As we age, our dental care needs change. Seniors may need more restorative care to ensure a healthy smile.
Seniors should also be aware of links between periodontal disease (gum disease) and other medical conditions such as heart disease. See more on our Mouth Body Connection page. Regular dental hygiene appointments are important to help detect oral health issues early, when they are easier to treat.
We also have a discount dental program for seniors who are no longer covered by private dental insurance (see Dental Care Advantage below).
A dental filling is the repair of the crown of a natural tooth. It replaces the portion of the tooth that is missing or unstable due to tooth decay or fracture. Amalgam and composite fillings both have advantages and disadvantages. The type of filling your dentist may recommend typically depends on the situation and your priorities.
- Composite fillings are white fillings designed to match the color of your teeth and are bonded into place. Composite fillings are more natural-looking than traditional silver fillings.
- Amalgam fillings are traditional silver fillings. They offer similar benefits as composite fillings, but are generally used on back teeth where they will be less visible. Silver fillings have strength and durability which is critical on back teeth where chewing forces are greatest.
A crown fits over a tooth like a cap to restore it to its normal shape and size. In essence, it “resurfaces” and rebuilds the tooth. Crowns are often used when a tooth has lost its strength and structural integrity due to a larger cavity, fracture or excessive fillings. Crowns are used to restore teeth, attach a bridge, protect a weak tooth, restore fractured teeth, cover poorly shaped or colored teeth, and/or cover dental implants. Crowns are custom-made in a dental laboratory based on an impression made of your tooth. They are typically made out of a metal alloy, porcelain or a combination of the two. You and your dentist will determine the optimal approach based on the position of the tooth and other factors.
A bridge—also known as a fixed partial denture—replaces or spans the space where one or more teeth are missing. Similar to crowns, bridges prevent your teeth from shifting and close open spaces with a natural-looking artificial tooth. This reduces the stresses from your bite by replacing the missing tooth and helps maintain the shape of your face. Bridges come in both fixed and removable options. Your dentist can discuss the advantages and disadvantages of each.
Periodontal disease, also called gum disease, is a bacterial infection of the gums and bones that hold the teeth in place. Gum disease can affect patients of all ages, and even the healthiest of smiles can be at risk. Gingivitis is the initial stage of this disease, and, if treated at this stage, gum disease can often be prevented and reversed. However, if left untreated, gum disease can cause tooth loss and unsightly changes to the soft tissues around the teeth. The good news is that gum disease is relatively easy to prevent by maintaining proper dental hygiene (brushing and flossing) and making regular dental visits.Learn More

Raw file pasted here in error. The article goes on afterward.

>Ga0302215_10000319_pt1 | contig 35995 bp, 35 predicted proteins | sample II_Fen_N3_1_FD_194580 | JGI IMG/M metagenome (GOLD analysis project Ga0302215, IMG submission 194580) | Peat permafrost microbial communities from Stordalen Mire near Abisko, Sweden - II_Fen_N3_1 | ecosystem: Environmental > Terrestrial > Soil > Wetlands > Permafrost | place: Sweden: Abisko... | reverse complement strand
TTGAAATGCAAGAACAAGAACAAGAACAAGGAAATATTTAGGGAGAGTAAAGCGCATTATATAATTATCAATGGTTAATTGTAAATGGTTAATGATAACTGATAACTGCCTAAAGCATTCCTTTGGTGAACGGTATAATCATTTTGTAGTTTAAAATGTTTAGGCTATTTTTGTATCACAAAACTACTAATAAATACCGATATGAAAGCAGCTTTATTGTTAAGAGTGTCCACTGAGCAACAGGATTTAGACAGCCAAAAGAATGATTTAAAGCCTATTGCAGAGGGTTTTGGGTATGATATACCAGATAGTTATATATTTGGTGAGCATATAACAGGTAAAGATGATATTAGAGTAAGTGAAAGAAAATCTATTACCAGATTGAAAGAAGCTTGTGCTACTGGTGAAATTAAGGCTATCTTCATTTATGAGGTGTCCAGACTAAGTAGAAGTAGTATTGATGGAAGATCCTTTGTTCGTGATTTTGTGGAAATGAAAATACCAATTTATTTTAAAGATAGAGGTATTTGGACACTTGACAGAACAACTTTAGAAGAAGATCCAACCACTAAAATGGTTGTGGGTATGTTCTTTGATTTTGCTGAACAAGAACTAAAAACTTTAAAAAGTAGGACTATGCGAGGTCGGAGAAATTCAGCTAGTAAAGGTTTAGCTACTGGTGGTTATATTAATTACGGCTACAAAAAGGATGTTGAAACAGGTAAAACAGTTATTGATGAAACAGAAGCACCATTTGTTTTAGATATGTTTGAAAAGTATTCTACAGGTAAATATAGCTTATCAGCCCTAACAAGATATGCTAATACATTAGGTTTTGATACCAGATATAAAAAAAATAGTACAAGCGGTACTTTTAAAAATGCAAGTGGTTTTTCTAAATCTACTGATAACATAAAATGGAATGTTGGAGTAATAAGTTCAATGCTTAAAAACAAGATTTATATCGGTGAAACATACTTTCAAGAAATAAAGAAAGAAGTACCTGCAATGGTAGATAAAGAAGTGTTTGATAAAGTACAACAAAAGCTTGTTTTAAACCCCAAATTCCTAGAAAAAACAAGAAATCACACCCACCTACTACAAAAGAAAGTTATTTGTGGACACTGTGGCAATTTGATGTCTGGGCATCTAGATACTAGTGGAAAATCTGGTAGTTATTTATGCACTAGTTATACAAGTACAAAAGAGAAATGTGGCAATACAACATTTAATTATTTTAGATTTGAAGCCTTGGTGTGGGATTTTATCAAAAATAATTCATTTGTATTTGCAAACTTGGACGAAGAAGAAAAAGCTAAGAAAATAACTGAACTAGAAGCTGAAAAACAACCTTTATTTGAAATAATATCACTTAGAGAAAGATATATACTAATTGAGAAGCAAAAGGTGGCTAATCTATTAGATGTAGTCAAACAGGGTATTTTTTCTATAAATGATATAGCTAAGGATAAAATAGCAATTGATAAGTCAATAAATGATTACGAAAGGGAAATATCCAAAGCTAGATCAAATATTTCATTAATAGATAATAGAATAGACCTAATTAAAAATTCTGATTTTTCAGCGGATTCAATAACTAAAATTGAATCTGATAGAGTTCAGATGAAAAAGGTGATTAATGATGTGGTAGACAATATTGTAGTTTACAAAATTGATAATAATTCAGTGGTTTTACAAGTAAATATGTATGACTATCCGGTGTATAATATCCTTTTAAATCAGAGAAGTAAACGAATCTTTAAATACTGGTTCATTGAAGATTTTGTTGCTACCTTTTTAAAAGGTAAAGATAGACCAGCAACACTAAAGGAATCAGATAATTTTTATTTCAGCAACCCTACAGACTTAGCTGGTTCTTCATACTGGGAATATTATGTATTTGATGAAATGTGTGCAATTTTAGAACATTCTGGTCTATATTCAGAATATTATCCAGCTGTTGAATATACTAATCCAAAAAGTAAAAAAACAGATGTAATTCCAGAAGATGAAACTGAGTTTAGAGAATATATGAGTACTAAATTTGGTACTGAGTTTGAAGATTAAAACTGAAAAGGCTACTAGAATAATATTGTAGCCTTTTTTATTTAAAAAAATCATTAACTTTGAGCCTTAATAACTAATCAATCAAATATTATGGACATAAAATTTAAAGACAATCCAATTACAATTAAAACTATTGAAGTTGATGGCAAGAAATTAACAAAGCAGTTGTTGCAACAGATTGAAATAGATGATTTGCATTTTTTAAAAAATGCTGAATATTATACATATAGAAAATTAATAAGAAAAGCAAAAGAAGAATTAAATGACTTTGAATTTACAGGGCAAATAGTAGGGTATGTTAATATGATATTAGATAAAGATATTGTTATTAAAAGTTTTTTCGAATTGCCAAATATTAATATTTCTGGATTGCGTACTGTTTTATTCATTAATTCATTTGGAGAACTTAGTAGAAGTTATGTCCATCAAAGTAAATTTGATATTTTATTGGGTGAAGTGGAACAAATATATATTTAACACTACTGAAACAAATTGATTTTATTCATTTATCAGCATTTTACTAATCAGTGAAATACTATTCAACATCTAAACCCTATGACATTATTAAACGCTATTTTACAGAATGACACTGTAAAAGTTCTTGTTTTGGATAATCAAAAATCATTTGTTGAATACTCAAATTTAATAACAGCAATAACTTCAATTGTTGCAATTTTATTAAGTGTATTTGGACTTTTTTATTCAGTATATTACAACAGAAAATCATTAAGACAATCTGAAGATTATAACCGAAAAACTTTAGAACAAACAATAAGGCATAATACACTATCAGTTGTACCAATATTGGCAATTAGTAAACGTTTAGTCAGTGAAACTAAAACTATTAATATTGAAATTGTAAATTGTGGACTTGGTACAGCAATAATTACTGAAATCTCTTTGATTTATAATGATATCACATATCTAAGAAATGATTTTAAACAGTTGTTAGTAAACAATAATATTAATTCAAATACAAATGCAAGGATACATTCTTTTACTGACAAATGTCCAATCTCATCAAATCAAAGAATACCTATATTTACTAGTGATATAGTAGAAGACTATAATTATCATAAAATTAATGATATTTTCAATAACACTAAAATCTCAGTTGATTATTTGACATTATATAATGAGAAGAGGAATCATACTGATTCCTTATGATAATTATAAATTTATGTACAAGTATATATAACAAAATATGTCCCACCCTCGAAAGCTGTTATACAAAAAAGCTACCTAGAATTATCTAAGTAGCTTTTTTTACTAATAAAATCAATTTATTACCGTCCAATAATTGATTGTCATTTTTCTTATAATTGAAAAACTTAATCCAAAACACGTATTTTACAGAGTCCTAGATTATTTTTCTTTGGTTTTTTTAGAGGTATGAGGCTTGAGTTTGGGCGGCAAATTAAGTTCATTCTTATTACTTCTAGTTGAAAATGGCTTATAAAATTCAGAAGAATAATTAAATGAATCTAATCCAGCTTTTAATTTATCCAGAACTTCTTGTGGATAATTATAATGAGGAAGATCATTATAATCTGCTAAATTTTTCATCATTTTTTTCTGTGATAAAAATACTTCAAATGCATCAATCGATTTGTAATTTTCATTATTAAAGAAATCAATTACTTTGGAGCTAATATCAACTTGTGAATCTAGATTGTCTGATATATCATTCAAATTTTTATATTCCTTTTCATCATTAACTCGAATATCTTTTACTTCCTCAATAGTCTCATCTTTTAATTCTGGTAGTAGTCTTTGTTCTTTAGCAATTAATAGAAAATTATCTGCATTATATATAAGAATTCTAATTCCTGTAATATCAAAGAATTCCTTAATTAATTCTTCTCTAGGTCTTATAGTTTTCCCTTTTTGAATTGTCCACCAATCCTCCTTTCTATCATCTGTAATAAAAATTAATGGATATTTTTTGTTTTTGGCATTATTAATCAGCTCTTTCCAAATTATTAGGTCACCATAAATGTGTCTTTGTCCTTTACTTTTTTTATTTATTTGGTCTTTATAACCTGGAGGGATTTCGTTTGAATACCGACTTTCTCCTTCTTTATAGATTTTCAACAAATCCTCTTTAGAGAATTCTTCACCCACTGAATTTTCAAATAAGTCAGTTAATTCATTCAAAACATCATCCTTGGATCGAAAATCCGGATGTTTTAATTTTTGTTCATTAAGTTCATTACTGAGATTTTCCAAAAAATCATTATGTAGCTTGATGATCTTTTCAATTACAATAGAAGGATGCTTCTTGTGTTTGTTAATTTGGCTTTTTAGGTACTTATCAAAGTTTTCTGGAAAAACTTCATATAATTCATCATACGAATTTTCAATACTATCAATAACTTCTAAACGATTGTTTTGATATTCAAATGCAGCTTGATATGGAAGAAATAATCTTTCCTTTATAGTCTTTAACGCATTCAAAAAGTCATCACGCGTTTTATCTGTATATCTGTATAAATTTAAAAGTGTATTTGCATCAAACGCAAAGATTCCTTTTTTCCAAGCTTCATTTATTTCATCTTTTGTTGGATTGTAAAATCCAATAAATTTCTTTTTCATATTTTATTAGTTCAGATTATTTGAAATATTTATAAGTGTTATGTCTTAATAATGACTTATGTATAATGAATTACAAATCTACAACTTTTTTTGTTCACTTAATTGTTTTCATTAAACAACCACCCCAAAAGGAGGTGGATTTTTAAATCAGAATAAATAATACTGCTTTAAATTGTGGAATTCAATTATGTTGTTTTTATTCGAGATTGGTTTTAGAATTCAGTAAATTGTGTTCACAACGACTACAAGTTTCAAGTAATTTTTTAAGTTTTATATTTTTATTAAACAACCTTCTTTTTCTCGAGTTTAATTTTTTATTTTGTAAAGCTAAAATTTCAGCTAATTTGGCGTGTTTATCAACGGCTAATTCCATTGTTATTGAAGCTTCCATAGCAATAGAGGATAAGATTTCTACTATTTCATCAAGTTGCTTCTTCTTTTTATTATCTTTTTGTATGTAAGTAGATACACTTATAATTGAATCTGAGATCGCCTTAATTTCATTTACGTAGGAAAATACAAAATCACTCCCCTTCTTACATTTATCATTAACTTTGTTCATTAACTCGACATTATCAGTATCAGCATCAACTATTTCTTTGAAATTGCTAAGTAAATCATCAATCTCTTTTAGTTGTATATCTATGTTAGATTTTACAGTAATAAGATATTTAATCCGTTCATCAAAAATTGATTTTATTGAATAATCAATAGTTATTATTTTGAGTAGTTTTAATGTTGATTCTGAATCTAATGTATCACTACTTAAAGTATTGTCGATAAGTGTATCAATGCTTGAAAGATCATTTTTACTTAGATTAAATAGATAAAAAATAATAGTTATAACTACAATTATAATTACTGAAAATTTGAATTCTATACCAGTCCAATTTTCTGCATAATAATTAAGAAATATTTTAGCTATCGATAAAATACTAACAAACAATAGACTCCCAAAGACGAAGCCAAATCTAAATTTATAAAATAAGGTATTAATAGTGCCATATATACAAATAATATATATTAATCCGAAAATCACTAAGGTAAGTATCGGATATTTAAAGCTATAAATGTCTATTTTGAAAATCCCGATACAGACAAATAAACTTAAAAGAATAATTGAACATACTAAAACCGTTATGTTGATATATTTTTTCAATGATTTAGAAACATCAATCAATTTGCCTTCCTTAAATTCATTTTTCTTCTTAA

Root canals are typically needed when an untreated cavity progresses rapidly and spreads to the pulp of the tooth. The tooth pulp is made up of blood vessels, connective tissues and nerves. Once the bacteria of decay have reached the tooth pulp, it can be extremely painful. If your dentist determines that a root canal is the best solution for you, the procedure can typically be done with minimal discomfort and often keeps you from losing the tooth.Learn More
Full or partial dentures give people who have lost all or some of their teeth the ability to eat, speak and smile. The full denture replaces all of the patient’s natural teeth and provides support for the cheeks and lips. Without the support of teeth, facial muscles may begin to sag. The partial denture simply replaces missing teeth so the remaining teeth do not move or become crooked. Crooked teeth are difficult to clean which results in decay and other dental problems.
Dental implants are changing the way people live and are often the best option for people who have experienced tooth loss. They are the closest thing to natural teeth that modern dental technology has to offer. They are a desirable alternative to dentures as these are “permanent teeth” that look, feel and function similar to natural teeth. Dental implants are tiny titanium posts that are surgically placed into the jawbone where teeth are missing. The posts act as tooth root substitutes and, within three to six months, the bone bonds with the titanium to create a strong foundation for artificial teeth. If you are considering dental implants, give us a call and we will thoroughly examine your mouth and dental records to determine if they are a good option.Learn More
Prosthodontics deals with simple to complicated full-mouth restorations that may involve crowns, veneers, fixed bridges, dentures, dental implants, or mixed implant and natural tooth restorations. Your general dentist may refer you to a prosthodontist for more complex restoration or replacement cases.Learn More